Wednesday, February 09, 2005

DVD: The Wrong Man (1957)

The opening shot of this film, based on a true story, indicates that you’re not in for the typical Hitchcock experience. Hitch foregoes his usual cameo and instead appears in shadow, introducing a movie he describes as stranger than any fiction.

It’s one of the few Hitchcock films I hadn’t seen. I was prepared for the semi-documentary style, but not for the fact that the events unfold along the path of the 7 train that runs through my old neighborhood in New York.

Henry Fonda plays a musician at Manhattan’s Stork Club who is arrested for a series of robberies that he didn’t commit. Hitchcock employs a powerful subjective camera technique that puts the viewer in Fonda’s place as he takes in every feature of the cramped jail cell he suddenly finds himself in, or glances around a courtroom at people who seem indifferent to his fate. The passivity of Fonda’s character – he’s a decent man from a tight-knit Italian family who trusts the system, even when mistakes are obviously being made – only adds to the intensity.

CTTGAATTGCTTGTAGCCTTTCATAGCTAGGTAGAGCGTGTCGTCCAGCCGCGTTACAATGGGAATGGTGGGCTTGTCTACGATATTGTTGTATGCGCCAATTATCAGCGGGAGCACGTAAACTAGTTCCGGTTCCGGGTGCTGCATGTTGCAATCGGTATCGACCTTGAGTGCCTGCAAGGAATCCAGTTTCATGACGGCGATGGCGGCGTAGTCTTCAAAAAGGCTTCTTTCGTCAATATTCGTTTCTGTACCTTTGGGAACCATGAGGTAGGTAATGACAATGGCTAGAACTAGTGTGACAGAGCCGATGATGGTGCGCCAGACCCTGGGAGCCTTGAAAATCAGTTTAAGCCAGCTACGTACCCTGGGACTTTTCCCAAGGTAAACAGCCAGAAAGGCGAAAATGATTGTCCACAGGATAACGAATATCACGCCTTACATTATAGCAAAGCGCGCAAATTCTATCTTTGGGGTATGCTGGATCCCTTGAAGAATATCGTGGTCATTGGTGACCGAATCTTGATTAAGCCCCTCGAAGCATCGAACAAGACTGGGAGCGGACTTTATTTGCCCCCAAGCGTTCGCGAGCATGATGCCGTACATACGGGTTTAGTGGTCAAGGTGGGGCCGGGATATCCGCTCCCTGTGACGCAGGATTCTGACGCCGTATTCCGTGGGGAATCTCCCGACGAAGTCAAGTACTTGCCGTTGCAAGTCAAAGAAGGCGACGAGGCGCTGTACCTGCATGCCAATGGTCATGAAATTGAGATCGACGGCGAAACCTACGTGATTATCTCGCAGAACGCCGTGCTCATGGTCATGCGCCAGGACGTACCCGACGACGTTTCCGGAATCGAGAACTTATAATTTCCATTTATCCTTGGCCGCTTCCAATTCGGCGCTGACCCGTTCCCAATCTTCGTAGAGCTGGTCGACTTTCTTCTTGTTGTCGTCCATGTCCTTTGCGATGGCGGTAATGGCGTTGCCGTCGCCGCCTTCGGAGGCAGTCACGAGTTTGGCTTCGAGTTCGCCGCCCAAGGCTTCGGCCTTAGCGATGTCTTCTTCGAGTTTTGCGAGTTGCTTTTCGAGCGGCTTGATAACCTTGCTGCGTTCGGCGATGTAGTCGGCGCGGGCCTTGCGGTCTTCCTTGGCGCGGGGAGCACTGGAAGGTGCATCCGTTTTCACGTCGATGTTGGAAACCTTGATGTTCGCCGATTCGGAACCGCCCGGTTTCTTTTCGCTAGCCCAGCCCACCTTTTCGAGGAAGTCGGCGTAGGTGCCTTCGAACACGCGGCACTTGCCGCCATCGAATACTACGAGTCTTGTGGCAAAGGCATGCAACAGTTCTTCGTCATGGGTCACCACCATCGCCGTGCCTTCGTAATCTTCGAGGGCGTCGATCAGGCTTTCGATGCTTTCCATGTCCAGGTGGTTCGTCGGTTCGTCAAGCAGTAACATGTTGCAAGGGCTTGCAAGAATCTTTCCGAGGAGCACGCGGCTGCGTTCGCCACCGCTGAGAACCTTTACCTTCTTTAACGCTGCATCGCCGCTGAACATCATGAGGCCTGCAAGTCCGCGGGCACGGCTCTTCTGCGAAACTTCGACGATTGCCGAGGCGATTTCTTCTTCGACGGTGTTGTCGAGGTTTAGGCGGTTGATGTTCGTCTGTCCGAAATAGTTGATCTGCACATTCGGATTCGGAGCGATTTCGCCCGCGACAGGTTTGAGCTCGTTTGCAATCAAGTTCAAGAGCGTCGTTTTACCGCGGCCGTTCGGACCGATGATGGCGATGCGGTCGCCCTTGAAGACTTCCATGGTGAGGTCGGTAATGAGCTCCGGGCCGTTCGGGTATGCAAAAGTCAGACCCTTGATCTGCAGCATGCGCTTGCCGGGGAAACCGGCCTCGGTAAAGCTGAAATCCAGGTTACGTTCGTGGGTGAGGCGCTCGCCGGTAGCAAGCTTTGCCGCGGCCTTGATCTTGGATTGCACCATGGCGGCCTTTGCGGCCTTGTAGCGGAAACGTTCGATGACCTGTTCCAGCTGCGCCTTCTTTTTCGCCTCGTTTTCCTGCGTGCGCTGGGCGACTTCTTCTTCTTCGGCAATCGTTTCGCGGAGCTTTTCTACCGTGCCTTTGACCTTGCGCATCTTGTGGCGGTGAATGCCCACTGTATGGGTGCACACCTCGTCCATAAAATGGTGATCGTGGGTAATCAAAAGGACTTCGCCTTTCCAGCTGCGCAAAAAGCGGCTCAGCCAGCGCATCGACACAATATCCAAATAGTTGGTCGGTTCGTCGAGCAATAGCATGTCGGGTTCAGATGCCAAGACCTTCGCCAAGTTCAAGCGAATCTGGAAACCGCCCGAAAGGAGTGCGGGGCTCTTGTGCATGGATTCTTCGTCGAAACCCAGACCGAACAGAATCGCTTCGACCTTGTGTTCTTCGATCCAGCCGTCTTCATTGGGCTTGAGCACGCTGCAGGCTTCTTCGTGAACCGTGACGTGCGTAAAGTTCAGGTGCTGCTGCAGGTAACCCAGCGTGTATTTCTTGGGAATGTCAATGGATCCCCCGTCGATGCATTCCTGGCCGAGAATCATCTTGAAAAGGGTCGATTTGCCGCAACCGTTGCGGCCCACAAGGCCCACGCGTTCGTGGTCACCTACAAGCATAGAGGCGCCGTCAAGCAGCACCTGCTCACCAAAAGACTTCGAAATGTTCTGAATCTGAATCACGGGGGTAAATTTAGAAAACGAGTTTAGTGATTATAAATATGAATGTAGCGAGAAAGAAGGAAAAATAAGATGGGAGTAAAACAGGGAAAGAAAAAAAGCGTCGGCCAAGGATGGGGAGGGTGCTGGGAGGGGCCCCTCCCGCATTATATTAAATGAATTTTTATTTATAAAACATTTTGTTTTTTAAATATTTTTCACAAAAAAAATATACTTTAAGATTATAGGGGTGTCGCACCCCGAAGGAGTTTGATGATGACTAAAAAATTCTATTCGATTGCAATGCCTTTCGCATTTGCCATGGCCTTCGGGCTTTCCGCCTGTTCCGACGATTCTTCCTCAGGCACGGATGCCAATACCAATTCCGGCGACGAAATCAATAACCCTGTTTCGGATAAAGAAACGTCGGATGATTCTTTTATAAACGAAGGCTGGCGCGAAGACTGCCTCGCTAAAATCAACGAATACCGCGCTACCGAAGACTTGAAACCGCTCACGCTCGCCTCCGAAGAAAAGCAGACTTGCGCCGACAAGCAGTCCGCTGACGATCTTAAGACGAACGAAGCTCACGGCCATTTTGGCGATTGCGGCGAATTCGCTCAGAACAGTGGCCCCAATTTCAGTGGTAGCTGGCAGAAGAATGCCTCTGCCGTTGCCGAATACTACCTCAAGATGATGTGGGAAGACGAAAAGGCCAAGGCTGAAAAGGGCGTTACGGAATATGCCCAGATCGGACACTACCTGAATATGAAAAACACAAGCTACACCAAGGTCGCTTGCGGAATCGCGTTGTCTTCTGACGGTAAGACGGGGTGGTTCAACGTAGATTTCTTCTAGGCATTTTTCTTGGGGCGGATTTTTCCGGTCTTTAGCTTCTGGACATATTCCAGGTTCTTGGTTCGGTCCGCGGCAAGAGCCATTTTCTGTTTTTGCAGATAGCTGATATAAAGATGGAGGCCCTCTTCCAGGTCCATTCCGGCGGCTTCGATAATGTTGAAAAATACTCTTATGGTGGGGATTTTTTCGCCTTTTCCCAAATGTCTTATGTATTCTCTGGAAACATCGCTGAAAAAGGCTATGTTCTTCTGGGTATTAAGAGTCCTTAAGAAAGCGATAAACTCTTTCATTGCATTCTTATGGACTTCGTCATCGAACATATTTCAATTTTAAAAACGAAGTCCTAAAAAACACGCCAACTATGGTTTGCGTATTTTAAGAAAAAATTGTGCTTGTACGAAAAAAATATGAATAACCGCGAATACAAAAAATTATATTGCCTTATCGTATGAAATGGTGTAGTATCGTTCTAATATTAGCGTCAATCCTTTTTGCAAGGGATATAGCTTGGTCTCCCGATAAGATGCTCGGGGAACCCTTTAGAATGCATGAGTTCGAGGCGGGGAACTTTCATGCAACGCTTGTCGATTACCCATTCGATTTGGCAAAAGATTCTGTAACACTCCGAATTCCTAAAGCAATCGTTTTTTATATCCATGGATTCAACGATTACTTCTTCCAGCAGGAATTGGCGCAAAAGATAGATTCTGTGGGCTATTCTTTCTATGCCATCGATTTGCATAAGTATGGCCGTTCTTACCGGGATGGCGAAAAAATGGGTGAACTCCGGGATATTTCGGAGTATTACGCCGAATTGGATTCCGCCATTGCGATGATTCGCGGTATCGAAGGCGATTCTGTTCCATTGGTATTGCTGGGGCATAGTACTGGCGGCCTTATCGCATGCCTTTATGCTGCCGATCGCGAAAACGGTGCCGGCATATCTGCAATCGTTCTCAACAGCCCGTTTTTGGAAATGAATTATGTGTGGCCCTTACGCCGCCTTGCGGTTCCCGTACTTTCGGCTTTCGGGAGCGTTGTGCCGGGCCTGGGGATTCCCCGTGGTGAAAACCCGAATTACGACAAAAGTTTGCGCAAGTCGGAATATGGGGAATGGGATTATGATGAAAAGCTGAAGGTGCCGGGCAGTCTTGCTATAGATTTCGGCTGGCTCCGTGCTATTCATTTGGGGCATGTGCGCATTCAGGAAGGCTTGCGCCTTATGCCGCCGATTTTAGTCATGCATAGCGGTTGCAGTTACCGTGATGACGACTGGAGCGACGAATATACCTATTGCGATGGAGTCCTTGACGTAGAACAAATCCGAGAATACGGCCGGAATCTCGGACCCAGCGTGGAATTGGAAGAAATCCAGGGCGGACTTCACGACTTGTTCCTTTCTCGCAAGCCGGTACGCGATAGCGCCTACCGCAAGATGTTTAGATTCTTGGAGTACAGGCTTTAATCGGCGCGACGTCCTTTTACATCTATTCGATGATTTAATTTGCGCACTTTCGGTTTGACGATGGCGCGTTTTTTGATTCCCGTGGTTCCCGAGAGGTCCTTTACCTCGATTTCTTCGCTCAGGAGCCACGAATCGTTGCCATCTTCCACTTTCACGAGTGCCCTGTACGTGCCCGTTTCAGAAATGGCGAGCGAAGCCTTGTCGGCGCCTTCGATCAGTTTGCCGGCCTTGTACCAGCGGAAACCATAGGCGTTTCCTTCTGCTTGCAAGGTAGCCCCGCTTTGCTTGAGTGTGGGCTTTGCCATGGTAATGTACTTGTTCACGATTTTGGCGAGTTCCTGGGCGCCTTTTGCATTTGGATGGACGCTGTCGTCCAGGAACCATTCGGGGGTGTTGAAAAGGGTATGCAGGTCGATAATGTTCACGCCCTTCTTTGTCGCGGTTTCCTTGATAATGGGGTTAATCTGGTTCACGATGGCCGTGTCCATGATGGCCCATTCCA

The film didn’t play out in the manner I expected, particularly in the way it focused on the psychological toll Fonda’s ordeal takes on his wife (Vera Miles). The closing scenes between the two are so raw that the happy ending title card seems a grievous misstep, as if Hitch himself were unsettled by the material.

In stripping away his usual artifice, the director simply underscores his masterful storytelling skills. Hitchcock’s films are noted for their Catholic symbolism and their expression of his fear of the police. It’s odd that both aspects receive their fullest exploration in a story torn from the headlines of the day.

Miscellaneous: Quote of the Day

The New York Times’ Charles McGrath attends a screening of the new documentary INSIDE DEEP THROAT and comments on the “raisiny ... shrunken and overly tanned” appearance of many of the original movie’s principals. This includes “Count Sepy Dobronyi, in whose wine cellar some of the action was filmed.”